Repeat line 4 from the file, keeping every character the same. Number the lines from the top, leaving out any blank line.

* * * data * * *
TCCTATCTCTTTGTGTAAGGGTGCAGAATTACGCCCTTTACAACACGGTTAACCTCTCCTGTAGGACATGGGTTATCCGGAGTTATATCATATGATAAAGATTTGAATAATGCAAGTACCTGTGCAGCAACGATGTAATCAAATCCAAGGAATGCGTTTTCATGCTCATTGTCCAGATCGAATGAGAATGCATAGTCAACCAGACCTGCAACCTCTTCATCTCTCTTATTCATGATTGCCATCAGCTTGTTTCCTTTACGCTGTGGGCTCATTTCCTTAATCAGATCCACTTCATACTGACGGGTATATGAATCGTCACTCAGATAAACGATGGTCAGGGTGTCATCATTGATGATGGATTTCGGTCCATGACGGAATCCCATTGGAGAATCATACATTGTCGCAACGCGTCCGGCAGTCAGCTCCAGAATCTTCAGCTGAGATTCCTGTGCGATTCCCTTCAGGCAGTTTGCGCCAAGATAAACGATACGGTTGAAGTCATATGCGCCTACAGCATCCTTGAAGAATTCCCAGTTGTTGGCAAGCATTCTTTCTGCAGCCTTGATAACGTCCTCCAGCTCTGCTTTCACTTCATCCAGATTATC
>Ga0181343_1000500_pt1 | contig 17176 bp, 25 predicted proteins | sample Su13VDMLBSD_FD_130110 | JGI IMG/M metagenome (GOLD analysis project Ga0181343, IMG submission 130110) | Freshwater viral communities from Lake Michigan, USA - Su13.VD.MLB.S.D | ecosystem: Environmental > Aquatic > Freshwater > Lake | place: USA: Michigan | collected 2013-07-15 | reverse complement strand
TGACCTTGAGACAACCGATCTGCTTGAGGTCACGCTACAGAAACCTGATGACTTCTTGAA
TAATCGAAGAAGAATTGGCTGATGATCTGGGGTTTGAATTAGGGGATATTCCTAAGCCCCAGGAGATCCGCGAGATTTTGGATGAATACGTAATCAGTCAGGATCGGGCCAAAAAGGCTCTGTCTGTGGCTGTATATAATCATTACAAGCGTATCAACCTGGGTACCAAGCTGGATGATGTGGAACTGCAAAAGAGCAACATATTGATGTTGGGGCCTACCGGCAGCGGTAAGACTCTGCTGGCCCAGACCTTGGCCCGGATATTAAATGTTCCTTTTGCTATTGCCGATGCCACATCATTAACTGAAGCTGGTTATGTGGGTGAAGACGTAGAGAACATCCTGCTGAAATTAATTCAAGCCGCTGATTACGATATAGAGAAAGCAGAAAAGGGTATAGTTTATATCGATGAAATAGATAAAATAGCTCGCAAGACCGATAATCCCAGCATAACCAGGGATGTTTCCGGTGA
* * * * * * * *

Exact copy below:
TAATCGAAGAAGAATTGGCTGATGATCTGGGGTTTGAATTAGGGGATATTCCTAAGCCCCAGGAGATCCGCGAGATTTTGGATGAATACGTAATCAGTCAGGATCGGGCCAAAAAGGCTCTGTCTGTGGCTGTATATAATCATTACAAGCGTATCAACCTGGGTACCAAGCTGGATGATGTGGAACTGCAAAAGAGCAACATATTGATGTTGGGGCCTACCGGCAGCGGTAAGACTCTGCTGGCCCAGACCTTGGCCCGGATATTAAATGTTCCTTTTGCTATTGCCGATGCCACATCATTAACTGAAGCTGGTTATGTGGGTGAAGACGTAGAGAACATCCTGCTGAAATTAATTCAAGCCGCTGATTACGATATAGAGAAAGCAGAAAAGGGTATAGTTTATATCGATGAAATAGATAAAATAGCTCGCAAGACCGATAATCCCAGCATAACCAGGGATGTTTCCGGTGA